“It seems as if, even for well-intentioned healthcare providers, the Stark Law has become a booby trap rigged with strict liability and potentially ruinous exposure…” That statement comes directly from the appellate opinion upholding a recent $237 million dollar judgment against a South Carolina hospital for violations of the Stark Law. 

Around the same time, the Centers for Medicare & Medicaid Services (“CMS”) released the proposed 2016 Physician Fee Schedule, which includes numerous proposed changes to the Stark Law. While the timing of these events is mere coincidence (unless, of course, you are a conspiracy theorist), healthcare providers and their attorneys are asking the question – is CMS trying to disarm the Stark booby trap or are the proposed changes simply just adding to the complexity? 

For the most part, industry experts seem to applaud the efforts of CMS for proposing changes that appear to ease the technical burdens of the Stark Law. These technical burdens relate to the numerous requirements under the Stark Law that arrangements between physicians and hospitals (or other DHS entities) must be in writing, signed by all parties, and for a set term. Some of the proposed changes addressing these technical burdens include:

Writing – to satisfy the requirement that arrangements be in writing, CMS will not require one, formal written document with all of the terms and conditions of the arrangement. A collection of writings will suffice. 

Signatures – the Stark Law already contains flexibility regarding the requirement that written documents memorializing certain arrangements be signed by the parties. CMS will provide more flexibility by extending the non-compliance period to 90-days, regardless of whether the late signature was inadvertent or not. 

Term – for the Stark Law requirements that mandate an arrangement last for at least 1 year, CMS does not require that the parties include definitive period or term in the written document(s). CMS will take a practical approach in this regard. If the arrangement, in fact, lasts for 1 year or more, as evidenced by contemporaneous writings or other information, CMS will deem this requirement satisfied.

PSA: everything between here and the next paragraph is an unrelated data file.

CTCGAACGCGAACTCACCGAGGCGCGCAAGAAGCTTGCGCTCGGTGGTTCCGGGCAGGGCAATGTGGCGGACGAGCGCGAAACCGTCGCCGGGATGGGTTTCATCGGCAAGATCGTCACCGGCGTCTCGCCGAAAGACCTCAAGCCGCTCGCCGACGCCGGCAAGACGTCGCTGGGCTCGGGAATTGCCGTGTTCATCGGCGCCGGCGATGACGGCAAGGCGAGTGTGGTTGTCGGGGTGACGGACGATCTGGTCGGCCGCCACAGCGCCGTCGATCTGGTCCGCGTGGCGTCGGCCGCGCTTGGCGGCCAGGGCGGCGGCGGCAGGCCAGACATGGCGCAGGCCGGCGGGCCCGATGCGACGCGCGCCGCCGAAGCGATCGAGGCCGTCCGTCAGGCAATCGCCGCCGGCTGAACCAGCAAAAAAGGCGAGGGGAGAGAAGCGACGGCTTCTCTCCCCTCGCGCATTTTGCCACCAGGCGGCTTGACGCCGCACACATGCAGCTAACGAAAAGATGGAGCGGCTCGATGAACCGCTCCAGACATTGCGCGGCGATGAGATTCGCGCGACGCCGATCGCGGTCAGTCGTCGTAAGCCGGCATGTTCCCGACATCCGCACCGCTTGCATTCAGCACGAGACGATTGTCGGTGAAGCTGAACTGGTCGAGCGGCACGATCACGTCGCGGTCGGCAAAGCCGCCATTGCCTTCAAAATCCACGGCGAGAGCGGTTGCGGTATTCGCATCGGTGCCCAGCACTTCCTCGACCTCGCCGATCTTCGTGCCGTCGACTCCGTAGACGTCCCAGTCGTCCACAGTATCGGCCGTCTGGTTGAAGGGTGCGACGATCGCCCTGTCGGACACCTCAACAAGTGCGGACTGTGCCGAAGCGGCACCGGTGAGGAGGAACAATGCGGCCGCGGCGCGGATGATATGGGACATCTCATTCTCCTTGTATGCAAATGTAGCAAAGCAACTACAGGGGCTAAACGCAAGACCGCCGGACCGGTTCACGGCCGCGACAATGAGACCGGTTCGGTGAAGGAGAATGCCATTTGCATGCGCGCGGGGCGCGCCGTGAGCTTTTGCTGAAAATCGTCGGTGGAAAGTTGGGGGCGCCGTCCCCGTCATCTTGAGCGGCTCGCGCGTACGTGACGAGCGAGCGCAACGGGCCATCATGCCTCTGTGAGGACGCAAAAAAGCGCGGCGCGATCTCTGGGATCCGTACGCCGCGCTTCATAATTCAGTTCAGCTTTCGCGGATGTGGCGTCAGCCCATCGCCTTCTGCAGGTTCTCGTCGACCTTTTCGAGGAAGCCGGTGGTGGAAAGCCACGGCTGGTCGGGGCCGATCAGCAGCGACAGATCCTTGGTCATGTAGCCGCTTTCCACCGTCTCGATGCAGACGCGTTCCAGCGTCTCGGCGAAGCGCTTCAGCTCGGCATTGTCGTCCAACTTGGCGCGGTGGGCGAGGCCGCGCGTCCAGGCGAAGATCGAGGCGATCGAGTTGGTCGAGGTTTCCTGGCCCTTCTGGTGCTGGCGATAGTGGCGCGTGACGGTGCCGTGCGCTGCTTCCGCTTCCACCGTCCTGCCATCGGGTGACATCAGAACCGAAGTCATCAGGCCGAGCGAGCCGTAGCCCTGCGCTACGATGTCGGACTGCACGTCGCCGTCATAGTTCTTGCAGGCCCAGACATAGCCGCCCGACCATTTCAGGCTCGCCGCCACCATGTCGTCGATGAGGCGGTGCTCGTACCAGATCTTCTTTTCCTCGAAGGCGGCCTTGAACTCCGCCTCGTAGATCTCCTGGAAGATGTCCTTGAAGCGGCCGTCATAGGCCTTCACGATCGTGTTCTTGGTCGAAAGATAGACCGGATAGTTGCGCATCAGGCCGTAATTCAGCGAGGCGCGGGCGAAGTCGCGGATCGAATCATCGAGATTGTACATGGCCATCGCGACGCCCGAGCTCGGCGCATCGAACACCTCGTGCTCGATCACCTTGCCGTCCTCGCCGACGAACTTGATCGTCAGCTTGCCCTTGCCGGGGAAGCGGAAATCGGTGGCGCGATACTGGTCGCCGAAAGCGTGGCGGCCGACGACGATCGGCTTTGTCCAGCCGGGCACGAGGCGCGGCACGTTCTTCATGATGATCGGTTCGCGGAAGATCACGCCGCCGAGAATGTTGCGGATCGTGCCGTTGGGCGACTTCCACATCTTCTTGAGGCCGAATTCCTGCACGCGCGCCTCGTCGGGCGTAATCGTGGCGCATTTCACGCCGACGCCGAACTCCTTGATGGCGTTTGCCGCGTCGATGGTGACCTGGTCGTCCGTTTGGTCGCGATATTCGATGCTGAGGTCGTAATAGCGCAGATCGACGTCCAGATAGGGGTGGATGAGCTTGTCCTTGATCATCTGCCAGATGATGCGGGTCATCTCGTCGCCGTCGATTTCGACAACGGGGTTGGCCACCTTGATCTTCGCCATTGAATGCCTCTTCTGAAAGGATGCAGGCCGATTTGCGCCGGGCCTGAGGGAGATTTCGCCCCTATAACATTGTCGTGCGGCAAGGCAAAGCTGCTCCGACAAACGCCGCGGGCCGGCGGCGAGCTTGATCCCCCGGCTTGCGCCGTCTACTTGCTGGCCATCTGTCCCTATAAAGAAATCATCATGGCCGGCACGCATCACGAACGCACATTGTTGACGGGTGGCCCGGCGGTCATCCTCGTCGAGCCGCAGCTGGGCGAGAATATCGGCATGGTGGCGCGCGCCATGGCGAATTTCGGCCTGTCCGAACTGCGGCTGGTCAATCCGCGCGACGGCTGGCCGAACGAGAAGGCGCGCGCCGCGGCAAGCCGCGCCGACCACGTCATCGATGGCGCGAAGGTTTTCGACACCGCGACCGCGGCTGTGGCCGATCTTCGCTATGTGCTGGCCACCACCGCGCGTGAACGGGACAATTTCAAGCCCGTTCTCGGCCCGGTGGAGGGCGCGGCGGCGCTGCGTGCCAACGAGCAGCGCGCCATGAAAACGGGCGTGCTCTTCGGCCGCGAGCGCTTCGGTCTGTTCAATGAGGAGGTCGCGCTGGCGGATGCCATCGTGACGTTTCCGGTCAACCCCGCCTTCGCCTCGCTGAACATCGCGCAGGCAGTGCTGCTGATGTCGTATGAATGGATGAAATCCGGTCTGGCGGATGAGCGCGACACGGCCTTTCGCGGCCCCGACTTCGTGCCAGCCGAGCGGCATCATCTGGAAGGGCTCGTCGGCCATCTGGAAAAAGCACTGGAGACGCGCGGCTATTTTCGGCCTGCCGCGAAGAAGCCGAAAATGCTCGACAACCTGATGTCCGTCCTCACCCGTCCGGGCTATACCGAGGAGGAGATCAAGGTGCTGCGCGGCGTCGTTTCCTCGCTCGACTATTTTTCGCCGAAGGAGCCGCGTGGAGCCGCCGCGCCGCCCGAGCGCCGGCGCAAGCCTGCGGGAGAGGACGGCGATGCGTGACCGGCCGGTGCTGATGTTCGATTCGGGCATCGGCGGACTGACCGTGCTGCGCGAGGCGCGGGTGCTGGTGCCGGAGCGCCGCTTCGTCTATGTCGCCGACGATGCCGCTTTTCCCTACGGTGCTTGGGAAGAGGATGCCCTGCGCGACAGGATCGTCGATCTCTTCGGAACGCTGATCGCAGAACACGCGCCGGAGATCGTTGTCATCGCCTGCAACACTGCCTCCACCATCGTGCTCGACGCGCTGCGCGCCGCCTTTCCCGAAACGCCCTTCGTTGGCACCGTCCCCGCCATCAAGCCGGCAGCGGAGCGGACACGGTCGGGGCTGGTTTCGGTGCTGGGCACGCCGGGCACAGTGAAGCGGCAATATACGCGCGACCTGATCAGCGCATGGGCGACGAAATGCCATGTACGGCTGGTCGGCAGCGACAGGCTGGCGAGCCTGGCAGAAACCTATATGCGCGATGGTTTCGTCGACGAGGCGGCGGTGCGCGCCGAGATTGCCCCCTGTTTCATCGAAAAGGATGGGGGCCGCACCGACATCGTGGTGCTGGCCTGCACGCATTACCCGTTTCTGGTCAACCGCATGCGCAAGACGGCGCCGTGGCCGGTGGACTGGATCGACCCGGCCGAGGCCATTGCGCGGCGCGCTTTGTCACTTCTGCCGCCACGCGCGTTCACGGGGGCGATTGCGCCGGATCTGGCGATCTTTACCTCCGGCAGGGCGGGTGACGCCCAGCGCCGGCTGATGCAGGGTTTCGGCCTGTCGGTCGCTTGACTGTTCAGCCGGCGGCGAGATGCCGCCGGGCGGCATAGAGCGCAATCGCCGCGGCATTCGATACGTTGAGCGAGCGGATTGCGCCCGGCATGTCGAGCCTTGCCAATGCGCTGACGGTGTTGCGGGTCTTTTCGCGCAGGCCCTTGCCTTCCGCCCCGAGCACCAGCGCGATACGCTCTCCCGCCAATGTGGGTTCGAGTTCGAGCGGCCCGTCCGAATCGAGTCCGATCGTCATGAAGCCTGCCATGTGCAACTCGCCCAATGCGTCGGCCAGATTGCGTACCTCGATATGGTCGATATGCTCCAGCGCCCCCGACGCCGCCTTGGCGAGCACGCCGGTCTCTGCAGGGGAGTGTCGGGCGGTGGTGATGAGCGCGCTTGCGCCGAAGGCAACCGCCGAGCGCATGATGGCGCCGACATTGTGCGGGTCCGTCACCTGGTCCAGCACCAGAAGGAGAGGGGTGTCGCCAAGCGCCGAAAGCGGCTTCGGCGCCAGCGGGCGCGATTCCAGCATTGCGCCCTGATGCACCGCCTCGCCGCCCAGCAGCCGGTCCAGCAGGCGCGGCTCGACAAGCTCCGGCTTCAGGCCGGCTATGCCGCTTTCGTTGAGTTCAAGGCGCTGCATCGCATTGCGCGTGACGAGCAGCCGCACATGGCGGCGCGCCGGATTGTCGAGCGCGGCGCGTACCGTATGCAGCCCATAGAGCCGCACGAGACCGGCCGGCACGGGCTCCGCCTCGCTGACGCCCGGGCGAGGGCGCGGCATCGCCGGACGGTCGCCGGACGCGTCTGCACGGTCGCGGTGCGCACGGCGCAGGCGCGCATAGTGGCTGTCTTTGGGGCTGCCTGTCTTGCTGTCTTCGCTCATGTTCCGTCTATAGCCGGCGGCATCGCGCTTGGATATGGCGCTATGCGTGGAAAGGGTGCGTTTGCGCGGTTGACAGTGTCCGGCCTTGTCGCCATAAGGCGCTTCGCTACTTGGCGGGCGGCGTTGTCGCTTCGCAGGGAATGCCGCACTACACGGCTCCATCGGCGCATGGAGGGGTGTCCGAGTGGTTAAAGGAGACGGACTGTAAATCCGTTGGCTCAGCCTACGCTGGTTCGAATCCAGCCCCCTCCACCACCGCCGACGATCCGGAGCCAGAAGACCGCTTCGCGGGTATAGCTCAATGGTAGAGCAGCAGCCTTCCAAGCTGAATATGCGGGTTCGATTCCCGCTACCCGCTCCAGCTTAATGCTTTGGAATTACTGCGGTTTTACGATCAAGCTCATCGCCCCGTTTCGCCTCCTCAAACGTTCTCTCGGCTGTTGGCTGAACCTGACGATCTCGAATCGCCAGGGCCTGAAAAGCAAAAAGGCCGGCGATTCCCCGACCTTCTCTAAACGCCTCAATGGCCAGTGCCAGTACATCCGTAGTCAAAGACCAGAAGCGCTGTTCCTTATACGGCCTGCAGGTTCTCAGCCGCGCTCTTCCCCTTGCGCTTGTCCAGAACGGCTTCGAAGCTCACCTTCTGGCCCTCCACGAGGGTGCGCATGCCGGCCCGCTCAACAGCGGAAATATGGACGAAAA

CMS is also proposing two new exceptions designed to address time share leases and non-physician practitioners. For time share leases, CMS appears to finally acknowledge that the “exclusivity” requirement in the lease exception is overly burdensome. This new exception generally tracks the requirements of the lease exception, without the exclusivity piece. However, this new exception contains additional requirements that may undermine the exception’s application. For example, the exception is limited to situations in which the physician “tenant” (called a licensee) uses the space “primarily for the evaluation and management of the licensee’s patients.” CMS goes further to explain that the exception is designed to protect referrals for the Designated Health Services that are incidental to the patient’s evaluation and management visit and furnished contemporaneously with that visit.

With respect to non-physician practitioners, CMS is essentially extending the physician recruitment exception to non-physician practitioners. Funding to physicians for the purpose of recruiting and employing non-physician practitioners will be permitted if the non-physician practitioner is a bona fide employee and employed to furnish primary care services. These arrangements will be limited to the first two years of the non-physician practitioner’s employment and the permitted remuneration to the employing physician will be capped under a formula based on fair market value compensation of the non-physician practitioner. 

CMS also proposed other technical and substantive changes. 

With the proposed changes, CMS is certainly taking steps to disarm some of the perceived booby traps in the Stark Law. The proposed changes designed to alleviate the technical burdens seem to be rooted in common sense and will undoubtedly help save some otherwise non-compliant arrangements. That said, the overall complexities of the Stark Law, as exemplified by the new exceptions, are readily apparent. The only true fix may very well be to eliminate the entire law, just like our friend Pete Stark suggested.